I warn you in the strongest possible terms: Do not click through to this Emily Witt essay on n+1 unless you can stomach descriptions of extremely pornographic acts. There are no pornographic images, but the acts described are beyond the beyond. I found the essay worthwhile for its Didionesque depiction of a kind of Bay Area utopianism, and what the freedom celebrated by that culture, and continuing to make its way into the mainstream, portends for the rest of us. Below, this is how it opens. I include nothing pornographic here:
On a Monday last April, I stood in line at JFK Airport to board a plane to San Francisco. Before me stood a silver-headed West Coast businessman. His skin had the exfoliated, burnished sheen of the extremely healthy; his glasses were of an advanced polymer; he had dark jeans. He wore the recycled ethylene-vinyl acetate shoes that are said never to smell. His fleece coat was of an extraordinary thickness and quality, with a lissome external layer that would not pill. He seemed like the sort of man who would pronounce himself a minimalist and say that everything he bought was selected for its extraordinary craftsmanship and beautiful design. But the silver fox’s computer bag was a cheap thing with netting and buckles that saidGOOGLE on it. The person in front of him in line wore a Google doodle T-shirt with Bert and Ernie where the Os would be. In front of him was a Google backpack.
Until I left San Francisco it never went away. It was embroidered on breast pockets, illustrated with themes of America’s cities, emblazoned on stainless-steel water bottles, on fleece jackets, on baseball caps, but not on the private coach buses that transported workers to their campus in Mountain View, where they ate raw goji-berry discs from their snack room and walked about swathed, priestlike, in Google mantles, with Google wimples and Google mitres, seeking orientation on Google Maps, Googling strangers and Google chatting with friends, as I did with mine, dozens of times a day, which made the recurrence of the logo feel like a supremacist taunt.
My first day in the city I sat in a sunlit café in the Mission District, drank a cappuccino, and read a paper copy of the San Francisco Chronicle that lay anachronistically on the counter. I overheard someone talking about his lunch at the Googleplex. “Quinoa cranberry pilaf,” I wrote down. And then, “coregasm.” Because that was the subsequent topic of discussion: women who have spontaneous orgasms during yoga. The barista was saying how wonderful it was that the issue was receiving attention, coregasms being something a lot of women experienced and were frightened to talk about. Those days were over.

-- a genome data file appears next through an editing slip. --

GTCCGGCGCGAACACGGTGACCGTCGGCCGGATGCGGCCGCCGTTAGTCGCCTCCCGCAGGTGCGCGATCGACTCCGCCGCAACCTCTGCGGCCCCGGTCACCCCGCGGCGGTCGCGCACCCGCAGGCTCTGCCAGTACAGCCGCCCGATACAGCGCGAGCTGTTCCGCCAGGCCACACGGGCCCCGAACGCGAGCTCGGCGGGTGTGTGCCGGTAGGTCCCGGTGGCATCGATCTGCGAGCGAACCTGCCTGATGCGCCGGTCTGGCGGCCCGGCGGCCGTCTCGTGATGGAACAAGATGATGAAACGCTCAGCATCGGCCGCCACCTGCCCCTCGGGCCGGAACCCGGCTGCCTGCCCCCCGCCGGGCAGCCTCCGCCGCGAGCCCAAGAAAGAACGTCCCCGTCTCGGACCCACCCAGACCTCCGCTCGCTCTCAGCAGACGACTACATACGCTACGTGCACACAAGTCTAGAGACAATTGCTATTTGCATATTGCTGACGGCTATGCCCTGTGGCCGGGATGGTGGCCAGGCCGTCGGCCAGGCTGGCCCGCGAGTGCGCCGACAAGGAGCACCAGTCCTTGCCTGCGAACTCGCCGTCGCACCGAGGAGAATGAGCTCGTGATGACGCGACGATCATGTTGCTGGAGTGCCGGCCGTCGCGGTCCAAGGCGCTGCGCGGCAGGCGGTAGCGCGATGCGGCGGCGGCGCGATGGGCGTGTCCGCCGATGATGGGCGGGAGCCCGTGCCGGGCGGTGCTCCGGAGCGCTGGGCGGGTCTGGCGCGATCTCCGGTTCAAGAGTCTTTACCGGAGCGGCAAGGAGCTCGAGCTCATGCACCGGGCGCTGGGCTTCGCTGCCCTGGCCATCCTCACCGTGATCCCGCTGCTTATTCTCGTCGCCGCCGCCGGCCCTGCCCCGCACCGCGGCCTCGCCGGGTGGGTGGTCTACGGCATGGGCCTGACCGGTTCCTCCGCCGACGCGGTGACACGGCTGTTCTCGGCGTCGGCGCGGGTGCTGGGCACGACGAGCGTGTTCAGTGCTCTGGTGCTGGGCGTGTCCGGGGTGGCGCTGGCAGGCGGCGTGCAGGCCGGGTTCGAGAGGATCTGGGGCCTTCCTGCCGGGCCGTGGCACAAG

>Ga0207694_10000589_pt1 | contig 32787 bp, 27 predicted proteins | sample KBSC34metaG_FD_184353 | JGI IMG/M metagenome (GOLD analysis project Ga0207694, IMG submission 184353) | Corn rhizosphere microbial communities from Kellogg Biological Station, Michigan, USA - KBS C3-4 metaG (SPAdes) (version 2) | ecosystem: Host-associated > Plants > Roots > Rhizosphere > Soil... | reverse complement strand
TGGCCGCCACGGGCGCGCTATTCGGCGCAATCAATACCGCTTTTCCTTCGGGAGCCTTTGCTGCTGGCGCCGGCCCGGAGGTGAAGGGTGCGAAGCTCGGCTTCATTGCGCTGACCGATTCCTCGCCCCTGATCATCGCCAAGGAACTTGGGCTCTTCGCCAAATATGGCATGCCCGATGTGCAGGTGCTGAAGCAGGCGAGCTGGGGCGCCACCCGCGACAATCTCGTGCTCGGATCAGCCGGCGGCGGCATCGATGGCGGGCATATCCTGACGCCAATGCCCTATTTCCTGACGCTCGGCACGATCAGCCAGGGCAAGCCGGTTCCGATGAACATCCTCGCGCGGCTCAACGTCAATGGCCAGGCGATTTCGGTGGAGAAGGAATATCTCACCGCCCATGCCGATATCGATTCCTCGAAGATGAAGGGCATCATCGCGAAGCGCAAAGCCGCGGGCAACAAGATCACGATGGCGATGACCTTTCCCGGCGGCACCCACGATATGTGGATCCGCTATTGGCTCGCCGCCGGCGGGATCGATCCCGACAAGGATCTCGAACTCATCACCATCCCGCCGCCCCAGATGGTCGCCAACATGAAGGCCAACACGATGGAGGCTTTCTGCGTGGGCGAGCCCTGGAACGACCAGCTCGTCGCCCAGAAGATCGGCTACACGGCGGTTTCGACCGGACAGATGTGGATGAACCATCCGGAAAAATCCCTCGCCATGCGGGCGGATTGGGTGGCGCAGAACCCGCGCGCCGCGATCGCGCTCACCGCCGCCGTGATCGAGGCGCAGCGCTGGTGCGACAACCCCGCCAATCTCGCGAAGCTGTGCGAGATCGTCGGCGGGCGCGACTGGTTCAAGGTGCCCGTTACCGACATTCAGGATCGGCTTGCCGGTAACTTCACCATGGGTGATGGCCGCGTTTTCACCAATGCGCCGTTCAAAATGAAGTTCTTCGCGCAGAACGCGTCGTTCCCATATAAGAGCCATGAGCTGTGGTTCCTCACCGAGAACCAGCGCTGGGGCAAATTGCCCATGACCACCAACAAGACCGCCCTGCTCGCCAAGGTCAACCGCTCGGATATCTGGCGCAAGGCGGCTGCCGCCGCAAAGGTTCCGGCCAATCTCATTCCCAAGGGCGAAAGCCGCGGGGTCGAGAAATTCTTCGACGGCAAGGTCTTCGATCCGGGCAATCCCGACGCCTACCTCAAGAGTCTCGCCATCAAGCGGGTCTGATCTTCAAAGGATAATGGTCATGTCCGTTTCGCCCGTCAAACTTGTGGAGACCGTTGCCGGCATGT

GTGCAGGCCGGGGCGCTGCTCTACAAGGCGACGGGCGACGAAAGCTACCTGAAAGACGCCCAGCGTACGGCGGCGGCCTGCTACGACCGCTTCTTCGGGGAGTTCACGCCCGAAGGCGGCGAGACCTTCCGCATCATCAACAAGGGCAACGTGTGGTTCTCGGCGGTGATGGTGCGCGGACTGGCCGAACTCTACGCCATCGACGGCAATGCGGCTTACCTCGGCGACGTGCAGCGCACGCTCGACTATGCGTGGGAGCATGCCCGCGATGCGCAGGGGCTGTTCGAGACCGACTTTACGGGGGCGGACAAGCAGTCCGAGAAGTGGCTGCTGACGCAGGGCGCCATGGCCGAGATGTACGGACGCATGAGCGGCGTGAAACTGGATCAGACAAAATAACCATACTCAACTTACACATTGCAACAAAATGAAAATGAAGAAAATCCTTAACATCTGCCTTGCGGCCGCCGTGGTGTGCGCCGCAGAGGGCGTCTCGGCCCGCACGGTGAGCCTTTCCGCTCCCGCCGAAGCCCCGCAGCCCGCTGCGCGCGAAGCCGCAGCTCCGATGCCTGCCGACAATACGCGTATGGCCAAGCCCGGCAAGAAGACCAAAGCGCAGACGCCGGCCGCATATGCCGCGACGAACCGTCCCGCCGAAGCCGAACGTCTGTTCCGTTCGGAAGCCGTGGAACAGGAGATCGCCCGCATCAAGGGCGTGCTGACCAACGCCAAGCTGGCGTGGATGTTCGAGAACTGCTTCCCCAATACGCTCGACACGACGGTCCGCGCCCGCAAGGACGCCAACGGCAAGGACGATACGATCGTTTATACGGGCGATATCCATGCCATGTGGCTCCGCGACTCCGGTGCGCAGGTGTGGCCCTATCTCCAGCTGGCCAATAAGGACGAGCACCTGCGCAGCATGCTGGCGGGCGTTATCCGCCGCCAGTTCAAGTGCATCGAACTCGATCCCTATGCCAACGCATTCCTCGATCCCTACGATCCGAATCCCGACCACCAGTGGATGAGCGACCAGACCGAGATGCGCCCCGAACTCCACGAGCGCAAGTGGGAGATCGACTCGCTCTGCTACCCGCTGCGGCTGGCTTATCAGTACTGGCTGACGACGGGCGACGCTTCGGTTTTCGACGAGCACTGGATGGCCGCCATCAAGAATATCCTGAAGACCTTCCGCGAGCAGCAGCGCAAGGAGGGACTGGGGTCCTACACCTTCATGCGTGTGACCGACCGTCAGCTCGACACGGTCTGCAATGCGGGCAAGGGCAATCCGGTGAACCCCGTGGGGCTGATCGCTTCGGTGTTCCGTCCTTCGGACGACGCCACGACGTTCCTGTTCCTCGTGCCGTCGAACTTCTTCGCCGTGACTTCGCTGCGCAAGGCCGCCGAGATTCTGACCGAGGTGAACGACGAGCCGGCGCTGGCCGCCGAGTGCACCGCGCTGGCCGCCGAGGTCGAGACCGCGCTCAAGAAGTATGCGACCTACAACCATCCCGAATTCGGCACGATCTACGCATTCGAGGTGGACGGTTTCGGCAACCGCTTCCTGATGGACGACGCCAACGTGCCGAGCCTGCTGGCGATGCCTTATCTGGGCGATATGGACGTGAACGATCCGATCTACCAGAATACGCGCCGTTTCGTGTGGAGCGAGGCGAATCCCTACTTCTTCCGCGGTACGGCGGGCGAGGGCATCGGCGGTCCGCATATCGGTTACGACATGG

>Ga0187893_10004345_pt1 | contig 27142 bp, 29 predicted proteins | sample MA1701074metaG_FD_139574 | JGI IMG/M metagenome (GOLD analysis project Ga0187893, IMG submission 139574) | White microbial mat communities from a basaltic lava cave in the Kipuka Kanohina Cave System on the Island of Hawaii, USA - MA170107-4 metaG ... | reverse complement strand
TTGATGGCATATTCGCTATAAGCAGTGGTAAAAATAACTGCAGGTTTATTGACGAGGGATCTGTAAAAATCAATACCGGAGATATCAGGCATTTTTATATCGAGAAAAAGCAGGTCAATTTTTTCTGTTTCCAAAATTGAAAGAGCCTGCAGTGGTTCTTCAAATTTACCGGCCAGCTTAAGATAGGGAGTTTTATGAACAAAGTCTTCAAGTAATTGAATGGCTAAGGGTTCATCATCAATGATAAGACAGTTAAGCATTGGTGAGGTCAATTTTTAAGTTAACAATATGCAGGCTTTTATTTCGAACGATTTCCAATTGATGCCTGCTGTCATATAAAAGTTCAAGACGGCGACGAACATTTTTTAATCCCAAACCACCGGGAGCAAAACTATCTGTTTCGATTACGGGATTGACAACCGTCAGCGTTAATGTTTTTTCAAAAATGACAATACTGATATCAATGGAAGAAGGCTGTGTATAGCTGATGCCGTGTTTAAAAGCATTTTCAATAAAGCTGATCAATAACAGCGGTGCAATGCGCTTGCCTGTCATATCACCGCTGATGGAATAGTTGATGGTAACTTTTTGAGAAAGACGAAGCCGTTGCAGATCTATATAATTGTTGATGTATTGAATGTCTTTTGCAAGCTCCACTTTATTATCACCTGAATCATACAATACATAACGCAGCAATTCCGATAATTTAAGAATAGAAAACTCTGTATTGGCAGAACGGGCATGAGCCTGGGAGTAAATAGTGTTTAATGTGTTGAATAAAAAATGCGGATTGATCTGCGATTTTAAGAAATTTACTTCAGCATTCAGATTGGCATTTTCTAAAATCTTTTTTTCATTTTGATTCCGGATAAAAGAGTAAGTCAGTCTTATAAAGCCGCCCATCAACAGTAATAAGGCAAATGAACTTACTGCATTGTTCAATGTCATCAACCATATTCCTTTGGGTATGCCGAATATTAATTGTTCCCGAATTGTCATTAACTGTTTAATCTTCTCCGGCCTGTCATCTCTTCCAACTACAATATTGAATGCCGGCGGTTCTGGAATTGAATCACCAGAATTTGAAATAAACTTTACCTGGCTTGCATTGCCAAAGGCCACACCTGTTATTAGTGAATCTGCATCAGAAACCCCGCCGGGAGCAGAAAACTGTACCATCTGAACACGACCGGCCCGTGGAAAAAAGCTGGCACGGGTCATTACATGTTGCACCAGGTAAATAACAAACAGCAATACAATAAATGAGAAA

The people of San Francisco were once famous for their refusal of deodorant and unnecessary shearing. Sometimes, walking down the street, past gay construction workers and vibrator stores, I was reminded that this was the place where Harvey Milk was elected (and assassinated), where the bathhouses had flourished (and closed). But most of the time I noticed only that the people of San Francisco appeared to have been suffused with unguents and botanical salves, polished with salts, and scented with the aromatherapeutics sold in the shops that lined Valencia Street. The air smelled of beeswax, lavender, and verbena, and the sidewalks in the Mission glittered on sunny days. The food was exquisite. There was a place in Hayes Valley that made liquid-nitrogen ice cream to order. I watched my ice cream magically pressured into existence with a burst of vapor and a pneumatic hiss. This miracle, as the world around me continued apace, just moms with Google travel coffee mugs talking about lactation consultants. Online, people had diverted the fear of sin away from coregasms and toward their battles against sugar and flour. “Raw, organic honey, local ghee, and millet chia bread taming my gluten lust,” was a typical dispatch. “Thank goodness for ancient grains.”
At night I was alone, and I would walk down the street listening to sermons in Spanish from the storefront churches and the electronic hum of the BART train below. The city was a dream world of glowing screens and analog fetishism, of Google, orgasms, stone fruits, and sparkles. A Greek chorus of the homeless and mentally ill connected these fragments into deeper conspiracies, until I began to see conspiracies myself. I would walk down the sidewalks of the Mission and note their glittery resemblance to my powdered blush in its makeup compact. “This sidewalk looks like Super Orgasm,” I would think, Super Orgasm being the name of the particular shade of blush I own. My makeup reveled in contemporary sexual politics: FOR HIM & HER read the sticker on the back of my paraben-free foundation. I contemplated a possible economic index comparing the cost of a pint of honey-lavender ice cream to the federal minimum hourly wage. I ran to Golden Gate Park, where giant birds of prey gazed hungrily upon glossy dachshunds. The cyclists passed in shoals, dressed in Google bicycle jerseys.